Prussian Blue, a deep midnight black blue. Pairing it with cobalt teal blue is sheer paradise.
It packs a punch when used in mass tone, it is so dark and powerful. Prussian Blue pb27 is one of my staple blues for color mixing, especially for foliage.
The closest I can get to mixing a simile, a color substitute for Prussian Blue is blending Indanthrone blue with a dash of cobalt and a dash of phalo blue green shade. You’d get a color near to the above painting. But, it will not mix appropriately when trying to get greens.
In Oil painting, its a lovely, versatile color to use when creating textures throughout the painting.
Oil Paints, Prussian Blue mixing
The oil paint colours I used for these abstract landscapes were Prussian blue, Burnt Sienna, Lemon Yellow, cobalt plus White.
Prussian blue in oils, when applied full tone, will appear nearly black. It is a lovely velvety dark I could use in its full strength and in its palest lightest hint of a blue. Ideal range of tonal values.
Prussian blue being a Staining paint, falls in the Category of being very intense. Powerful, great for glazing, for mixing with nearly anything you throw at it.
And I’ve always delighted in its capacity to create the best foliage, shrubbery greens.
Mix it with burnt sienna, raw sienna, quinacridone gold, nickel azo gold, raw umber, winsor lemon and you have 100’s of fabulous, foliage greens!
In my Gallery, prussian blue plays a major role in quite a few paintings.
This beautiful blue colour is in my top 5 that I ‘need’ to have in my palette.
Warm Weather is great for oils, not acrylics
It was quite warm out today, which is why I chose oils for this morning’s paintings. I love how oils blend so well for me on hot days.
Acrylics and watercolours would have been more of a ‘challenge’ in this heat.
They both will dry too fast and create way too many hard sharp edges all over the painting. Thus, causing problems with the painting’s depth and perspective.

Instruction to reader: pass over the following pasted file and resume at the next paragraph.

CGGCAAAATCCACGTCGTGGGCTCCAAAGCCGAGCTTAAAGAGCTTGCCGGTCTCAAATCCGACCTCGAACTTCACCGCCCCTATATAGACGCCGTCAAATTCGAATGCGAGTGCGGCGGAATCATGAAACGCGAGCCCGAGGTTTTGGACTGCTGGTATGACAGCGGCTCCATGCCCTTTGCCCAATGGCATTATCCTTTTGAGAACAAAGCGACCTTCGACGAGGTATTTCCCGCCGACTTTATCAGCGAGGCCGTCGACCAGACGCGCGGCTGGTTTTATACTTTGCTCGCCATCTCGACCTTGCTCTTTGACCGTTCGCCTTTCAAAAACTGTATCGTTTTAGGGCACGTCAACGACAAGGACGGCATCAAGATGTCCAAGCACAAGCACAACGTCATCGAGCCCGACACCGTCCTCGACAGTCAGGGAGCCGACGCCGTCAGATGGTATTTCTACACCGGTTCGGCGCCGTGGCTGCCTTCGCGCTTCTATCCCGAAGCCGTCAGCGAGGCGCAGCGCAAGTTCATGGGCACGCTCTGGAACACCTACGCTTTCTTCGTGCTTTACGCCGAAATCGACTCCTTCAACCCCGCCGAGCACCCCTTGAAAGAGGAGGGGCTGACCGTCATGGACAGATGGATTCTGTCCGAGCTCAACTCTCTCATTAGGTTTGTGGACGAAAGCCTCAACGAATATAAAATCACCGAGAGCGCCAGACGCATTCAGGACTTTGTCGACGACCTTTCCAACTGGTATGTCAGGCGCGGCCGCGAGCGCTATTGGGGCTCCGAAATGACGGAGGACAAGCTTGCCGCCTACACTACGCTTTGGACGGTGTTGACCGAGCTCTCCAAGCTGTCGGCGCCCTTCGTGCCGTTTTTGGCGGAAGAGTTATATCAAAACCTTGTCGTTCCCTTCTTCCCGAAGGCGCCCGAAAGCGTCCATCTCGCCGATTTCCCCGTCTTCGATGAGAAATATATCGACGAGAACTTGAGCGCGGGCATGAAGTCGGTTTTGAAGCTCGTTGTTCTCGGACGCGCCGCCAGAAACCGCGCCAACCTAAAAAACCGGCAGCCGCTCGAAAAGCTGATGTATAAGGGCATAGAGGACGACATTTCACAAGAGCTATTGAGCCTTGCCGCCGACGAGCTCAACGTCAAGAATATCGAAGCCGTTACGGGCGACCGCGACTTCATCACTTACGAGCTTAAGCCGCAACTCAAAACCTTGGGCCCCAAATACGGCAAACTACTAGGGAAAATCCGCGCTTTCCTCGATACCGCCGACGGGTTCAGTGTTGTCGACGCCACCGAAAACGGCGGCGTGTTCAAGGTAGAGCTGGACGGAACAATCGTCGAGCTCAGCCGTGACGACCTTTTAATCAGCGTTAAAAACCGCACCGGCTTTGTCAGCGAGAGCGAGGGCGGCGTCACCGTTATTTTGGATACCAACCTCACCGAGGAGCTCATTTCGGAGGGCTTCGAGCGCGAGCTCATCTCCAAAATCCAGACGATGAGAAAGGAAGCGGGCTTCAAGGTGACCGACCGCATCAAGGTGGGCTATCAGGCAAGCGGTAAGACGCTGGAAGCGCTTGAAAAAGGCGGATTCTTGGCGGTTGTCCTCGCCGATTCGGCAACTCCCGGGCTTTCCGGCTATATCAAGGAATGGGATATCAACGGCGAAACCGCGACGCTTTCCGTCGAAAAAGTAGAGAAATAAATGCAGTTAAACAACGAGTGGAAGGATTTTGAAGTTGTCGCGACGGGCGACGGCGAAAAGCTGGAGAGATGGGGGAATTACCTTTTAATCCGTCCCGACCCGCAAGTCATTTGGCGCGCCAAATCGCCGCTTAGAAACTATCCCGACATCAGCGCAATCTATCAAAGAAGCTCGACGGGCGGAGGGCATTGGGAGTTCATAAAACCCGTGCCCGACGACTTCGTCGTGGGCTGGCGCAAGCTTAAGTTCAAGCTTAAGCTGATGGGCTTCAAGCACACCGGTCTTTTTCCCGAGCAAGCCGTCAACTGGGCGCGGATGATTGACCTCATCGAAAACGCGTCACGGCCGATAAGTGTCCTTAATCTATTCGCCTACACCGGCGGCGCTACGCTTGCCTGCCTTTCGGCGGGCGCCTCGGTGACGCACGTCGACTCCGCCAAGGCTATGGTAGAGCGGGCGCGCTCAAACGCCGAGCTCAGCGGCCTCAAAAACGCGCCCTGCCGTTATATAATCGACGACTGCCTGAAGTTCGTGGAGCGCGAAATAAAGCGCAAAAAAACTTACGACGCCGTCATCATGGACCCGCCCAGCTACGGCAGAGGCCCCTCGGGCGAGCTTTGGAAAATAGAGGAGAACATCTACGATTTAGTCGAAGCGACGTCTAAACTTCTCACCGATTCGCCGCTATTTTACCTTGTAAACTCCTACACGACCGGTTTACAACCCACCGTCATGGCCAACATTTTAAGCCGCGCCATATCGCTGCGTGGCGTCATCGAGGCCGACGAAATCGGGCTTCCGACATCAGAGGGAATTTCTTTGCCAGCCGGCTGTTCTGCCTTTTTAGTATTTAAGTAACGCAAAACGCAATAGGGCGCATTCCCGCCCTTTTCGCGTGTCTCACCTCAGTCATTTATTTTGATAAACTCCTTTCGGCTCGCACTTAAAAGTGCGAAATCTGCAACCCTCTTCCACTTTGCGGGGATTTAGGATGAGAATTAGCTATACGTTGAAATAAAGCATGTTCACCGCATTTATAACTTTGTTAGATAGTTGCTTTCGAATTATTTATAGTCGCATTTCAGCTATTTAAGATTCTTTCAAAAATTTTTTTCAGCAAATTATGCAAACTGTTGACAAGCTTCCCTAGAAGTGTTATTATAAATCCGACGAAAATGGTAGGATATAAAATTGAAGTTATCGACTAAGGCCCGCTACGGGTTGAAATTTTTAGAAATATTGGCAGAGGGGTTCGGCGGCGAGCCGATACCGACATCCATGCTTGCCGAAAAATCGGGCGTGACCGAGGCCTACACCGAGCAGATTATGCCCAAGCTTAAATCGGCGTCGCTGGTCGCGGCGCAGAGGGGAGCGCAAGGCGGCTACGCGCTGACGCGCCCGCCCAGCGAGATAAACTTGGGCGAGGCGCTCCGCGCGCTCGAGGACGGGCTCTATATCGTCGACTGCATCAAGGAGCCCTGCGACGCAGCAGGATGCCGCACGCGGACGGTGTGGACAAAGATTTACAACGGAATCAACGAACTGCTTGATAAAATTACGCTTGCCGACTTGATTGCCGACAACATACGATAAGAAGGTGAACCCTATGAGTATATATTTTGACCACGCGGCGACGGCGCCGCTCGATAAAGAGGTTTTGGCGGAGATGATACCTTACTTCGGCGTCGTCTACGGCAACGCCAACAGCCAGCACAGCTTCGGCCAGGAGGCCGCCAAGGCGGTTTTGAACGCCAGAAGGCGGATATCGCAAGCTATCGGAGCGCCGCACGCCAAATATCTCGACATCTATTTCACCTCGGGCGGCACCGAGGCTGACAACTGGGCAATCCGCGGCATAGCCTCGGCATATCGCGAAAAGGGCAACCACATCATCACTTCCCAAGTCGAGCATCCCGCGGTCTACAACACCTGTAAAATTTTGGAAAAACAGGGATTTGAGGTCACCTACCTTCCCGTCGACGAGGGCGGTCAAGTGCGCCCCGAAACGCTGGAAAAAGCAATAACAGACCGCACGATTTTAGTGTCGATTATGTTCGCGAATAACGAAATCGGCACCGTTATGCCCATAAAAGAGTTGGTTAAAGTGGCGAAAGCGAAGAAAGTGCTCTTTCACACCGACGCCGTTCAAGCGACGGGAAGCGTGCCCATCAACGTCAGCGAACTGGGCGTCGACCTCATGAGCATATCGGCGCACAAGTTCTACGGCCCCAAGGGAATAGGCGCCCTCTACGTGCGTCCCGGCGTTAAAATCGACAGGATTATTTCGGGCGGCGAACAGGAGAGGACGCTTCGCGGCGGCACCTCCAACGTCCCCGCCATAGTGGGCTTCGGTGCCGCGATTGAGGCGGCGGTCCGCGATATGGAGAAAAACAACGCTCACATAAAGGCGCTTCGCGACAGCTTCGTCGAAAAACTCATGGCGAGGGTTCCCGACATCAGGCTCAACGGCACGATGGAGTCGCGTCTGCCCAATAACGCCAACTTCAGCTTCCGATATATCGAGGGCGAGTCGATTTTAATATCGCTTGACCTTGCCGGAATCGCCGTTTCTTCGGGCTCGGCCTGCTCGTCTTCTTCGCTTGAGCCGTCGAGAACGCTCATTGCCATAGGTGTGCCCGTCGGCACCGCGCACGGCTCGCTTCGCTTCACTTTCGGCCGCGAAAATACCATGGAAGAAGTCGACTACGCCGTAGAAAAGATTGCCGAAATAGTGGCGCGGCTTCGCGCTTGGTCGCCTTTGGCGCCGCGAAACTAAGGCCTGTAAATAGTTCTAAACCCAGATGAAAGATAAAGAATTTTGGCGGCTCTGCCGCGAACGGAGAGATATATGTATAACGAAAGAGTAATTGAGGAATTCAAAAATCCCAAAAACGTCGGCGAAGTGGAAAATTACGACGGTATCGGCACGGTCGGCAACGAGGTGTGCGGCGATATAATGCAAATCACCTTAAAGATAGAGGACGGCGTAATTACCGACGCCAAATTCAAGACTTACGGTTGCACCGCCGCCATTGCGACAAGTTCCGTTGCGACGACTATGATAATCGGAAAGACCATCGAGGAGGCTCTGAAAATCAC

Mountains in Prussian Blue Pb27
Creating the textural effects for the mountain painting was actually fairly simple.
The board had been already scuffed up and damaged with deep marks. All I did extra was to further enhance those a bit with more gauges & grooves.
With the board ready, I wrapped my hands in glad wrap and rubbed and smeared the paint into the areas I’d chosen.
I created several other abstractions with oil textures using my hand, a palette knife and plastic wrap to glide the paints on the canvases.
This approach is quite satisfying. I find there is more of a immediacy and ‘response’ to it. For me, it feels much more natural, fluid and intuitive.
Enlarged, you can really see the layers of textures that I was able to obtain.
It was fast, fun, imaginative…. Kind of like a “speed paint” event. I was outside painting, in the 95 degree heat for no more than about 20 minutes.
The textural effects we’re able to obtain without a brush using oil paints, is surprising for many of us!
I used my hand, fingers, glad wrap, palette knife, an old banged scratched up board, old newspaper to create many fun, fast and fascinating textures that I’ll definitely use a lot more often.
Tints and Textures of Prussian blue and white:
Other Prussian Blue posts of interest may be
Prussian Blue and Cerulean
Mixing Your Own Paints from Pigments, Prussian blue